This is not the usual laid back, lowbrow action movie. In Sicario, director and Quebec native Denis Villeneuve (Prisoners, Enemy) has created an unnerving look into the drug conflict along the border of the southern United States. In this story, neither the Mexican and American authorities, nor the drug cartels are playing by the book. At the end of this cinematic tour de force, moviegoers are left with their preconceived notions shattered.
The story begins when a hardened but idealistic FBI agent, Kate Macer (Emily Blunt) and her kidnap response team storm a compound near Phoenix, Arizona, which turns out to be a dumping ground for victims of the cartel rivalries. Marked by this traumatic experience, Kate decides to join a spontaneously arranged inter-agency task-force, led by a mysterious advisor named Matt, (Josh Brolin). After teaming up with Alejandro (Benicio Del Toro) in El Paso, Texas, the group leads a prisoner extradition from Ciudad Juarez, Mexico, sparking a string of violence that spirals out of control. As Kate stumbles deeper down the rabbit hole, her own role in the tale becomes more and more ambiguous. The plot culminates with an explosive climax in which all storylines converge for a surprising finish.
Sicario manages to paint a thrilling, thought-provoking picture of cartel violence in Mexico and the American Southwest. While Villeneuve can be criticized for lack of nuance when it comes to the portrayal of Mexican characters, overall the movie instills the sense that in this conflict, simplistic moral categories like 'good' and 'evil' do not apply.
Much of this effect is owed to the performance of Blunt, who skillfully portrays the mental disintegration of Macer. Blunt’s authentic, detailed, and tense breakdown causes the viewers to soon find themselves wondering about their own moral codex. Her performance is so powerful that the other characters tend to pale in comparison to her. Del Toro manages to evade that risk by instilling Alejandro with an air of mystery, grief and thinly-veiled rage that leaves the audience longing for more. Brolin, on the other hand, remains rather superficial in his role as hardcore, no-nonsense agent Matt. This is partially due to the plot, which does not, by design, provide much depth to this character.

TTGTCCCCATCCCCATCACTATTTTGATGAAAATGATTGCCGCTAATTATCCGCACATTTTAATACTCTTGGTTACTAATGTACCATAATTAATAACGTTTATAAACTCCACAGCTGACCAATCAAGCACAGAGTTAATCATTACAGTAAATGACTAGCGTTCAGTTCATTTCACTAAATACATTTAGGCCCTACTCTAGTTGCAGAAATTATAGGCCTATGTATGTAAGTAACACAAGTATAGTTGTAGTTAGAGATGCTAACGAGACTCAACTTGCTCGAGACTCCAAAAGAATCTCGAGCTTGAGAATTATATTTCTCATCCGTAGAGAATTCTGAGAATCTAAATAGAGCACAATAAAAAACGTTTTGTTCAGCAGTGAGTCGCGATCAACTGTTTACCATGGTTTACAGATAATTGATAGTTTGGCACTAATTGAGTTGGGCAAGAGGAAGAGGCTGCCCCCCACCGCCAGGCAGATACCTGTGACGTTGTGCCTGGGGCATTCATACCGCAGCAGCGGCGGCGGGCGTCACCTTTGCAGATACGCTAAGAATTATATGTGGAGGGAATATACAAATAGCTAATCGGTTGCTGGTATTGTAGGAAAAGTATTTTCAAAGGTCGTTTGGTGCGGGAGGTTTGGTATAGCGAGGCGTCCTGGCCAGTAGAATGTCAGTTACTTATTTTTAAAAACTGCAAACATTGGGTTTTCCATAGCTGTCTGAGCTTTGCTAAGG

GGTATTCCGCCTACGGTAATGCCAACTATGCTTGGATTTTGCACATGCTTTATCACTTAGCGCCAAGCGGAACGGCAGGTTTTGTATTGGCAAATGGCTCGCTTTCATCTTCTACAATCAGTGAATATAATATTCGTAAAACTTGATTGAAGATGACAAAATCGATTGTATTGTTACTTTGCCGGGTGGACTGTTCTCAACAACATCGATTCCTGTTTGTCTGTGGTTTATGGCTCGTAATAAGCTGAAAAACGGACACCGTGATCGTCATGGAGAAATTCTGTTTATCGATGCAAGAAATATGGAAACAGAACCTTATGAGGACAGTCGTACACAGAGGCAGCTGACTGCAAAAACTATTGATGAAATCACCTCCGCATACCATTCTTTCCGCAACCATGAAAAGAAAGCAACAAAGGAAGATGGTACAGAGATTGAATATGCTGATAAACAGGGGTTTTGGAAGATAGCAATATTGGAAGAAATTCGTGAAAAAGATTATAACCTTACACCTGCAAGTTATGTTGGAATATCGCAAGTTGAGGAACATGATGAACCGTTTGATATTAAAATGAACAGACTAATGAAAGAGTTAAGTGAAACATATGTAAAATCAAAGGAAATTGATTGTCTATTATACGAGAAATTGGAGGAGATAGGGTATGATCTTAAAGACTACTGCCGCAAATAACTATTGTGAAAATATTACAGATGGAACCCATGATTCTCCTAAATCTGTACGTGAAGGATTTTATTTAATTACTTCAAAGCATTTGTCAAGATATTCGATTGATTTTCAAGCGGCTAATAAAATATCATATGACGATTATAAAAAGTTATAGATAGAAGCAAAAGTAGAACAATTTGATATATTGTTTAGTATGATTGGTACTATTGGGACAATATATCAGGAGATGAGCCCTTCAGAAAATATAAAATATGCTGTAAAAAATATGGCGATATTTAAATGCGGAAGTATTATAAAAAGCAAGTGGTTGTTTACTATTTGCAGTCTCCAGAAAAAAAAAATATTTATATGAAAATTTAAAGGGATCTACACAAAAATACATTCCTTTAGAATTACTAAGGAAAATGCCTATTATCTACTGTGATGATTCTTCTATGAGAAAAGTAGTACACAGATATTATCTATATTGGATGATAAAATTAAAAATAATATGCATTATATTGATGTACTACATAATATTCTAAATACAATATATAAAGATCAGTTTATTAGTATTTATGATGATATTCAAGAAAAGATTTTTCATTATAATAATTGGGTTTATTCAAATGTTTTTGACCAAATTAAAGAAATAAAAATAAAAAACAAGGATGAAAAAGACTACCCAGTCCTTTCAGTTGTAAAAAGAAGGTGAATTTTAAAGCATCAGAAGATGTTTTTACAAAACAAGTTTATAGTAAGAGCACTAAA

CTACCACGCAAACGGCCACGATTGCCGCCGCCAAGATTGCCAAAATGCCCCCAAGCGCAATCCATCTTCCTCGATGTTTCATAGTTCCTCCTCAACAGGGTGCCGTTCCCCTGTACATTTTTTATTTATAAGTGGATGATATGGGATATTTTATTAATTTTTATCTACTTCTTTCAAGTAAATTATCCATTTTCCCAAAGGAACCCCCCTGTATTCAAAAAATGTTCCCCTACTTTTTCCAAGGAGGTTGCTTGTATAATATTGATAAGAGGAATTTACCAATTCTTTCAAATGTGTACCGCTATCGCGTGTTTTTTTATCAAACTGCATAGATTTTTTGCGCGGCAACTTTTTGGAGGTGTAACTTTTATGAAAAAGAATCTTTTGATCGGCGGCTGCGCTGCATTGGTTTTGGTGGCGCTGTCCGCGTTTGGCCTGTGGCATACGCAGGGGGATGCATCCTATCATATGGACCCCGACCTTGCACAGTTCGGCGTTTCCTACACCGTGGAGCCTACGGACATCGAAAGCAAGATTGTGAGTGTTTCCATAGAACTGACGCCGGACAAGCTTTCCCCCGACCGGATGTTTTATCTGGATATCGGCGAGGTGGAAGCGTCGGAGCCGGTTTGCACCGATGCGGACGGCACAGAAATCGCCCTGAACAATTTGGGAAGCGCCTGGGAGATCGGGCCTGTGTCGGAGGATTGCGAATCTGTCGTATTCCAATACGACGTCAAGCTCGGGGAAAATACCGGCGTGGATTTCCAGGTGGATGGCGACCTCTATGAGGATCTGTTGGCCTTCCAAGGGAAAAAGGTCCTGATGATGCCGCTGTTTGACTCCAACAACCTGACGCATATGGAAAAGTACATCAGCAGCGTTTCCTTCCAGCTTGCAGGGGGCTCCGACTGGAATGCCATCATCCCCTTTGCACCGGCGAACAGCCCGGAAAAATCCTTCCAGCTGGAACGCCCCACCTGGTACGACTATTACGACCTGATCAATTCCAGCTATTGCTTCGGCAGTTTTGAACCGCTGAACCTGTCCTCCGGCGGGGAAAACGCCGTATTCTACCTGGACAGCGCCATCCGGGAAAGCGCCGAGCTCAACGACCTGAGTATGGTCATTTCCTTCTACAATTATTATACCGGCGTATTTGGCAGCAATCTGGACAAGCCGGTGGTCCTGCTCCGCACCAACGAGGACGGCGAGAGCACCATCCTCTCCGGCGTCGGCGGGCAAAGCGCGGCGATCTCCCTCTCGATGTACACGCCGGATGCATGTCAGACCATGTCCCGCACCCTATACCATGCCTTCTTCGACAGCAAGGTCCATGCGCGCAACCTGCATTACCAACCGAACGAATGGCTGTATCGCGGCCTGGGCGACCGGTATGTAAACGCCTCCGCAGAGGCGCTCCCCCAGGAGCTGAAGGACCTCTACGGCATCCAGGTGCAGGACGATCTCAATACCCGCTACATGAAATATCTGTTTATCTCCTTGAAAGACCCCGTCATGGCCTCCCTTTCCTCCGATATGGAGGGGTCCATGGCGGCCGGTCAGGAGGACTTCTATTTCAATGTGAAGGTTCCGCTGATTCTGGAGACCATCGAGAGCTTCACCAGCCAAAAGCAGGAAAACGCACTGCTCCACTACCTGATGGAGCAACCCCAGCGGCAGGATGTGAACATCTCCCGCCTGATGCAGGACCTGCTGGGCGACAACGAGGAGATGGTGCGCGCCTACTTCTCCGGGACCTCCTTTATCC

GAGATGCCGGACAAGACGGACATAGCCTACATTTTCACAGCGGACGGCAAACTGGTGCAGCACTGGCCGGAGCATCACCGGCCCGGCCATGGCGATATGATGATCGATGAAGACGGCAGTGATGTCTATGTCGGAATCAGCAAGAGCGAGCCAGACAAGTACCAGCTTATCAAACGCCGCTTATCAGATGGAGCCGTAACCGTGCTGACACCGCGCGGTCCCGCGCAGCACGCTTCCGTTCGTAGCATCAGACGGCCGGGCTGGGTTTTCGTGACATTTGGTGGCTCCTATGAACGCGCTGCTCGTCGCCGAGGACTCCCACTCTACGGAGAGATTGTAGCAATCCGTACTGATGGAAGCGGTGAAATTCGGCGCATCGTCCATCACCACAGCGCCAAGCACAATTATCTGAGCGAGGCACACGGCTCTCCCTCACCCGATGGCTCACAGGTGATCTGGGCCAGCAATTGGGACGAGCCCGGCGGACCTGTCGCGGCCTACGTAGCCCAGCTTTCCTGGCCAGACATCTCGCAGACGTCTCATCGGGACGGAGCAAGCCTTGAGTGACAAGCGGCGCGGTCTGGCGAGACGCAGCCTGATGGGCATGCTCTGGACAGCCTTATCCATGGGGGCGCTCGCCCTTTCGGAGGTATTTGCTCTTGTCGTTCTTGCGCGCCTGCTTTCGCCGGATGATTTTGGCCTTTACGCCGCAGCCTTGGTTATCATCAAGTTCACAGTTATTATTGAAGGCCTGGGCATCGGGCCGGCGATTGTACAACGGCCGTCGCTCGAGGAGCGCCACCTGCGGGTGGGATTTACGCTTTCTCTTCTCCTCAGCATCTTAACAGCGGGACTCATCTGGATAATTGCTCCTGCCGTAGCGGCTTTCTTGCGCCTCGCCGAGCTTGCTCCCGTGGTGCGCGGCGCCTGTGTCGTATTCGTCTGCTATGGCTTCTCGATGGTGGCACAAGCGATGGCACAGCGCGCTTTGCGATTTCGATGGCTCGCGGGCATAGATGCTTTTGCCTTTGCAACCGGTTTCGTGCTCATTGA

The mood in Sicario—a growing feeling of suspense and uneasiness—is to a large extent set by the cinematography of Roger Deakins. Using impressive aerial shots of the desert, Deakins transports the feeling of loneliness and omnipresent danger. Murky close-ups of the characters make them more relatable to the audience. Combined with the powerful score by composer Johann Johannsson, which builds up tension masterfully, Sicario makes for an extraordinary cinema experience.
Villeneuve and his cast have created an impressive portrait of this deadly conflict. It will be hard for the average viewer to judge how close to reality this film actually is. Regardless, this movie will certainly provoke much thought about responsibility for the killing that continues every day in cities along the U.S.-Mexico Border.
Sicario is playing at Cinema Excentris (3536 St. Laurent Blvd) until Oct. 2.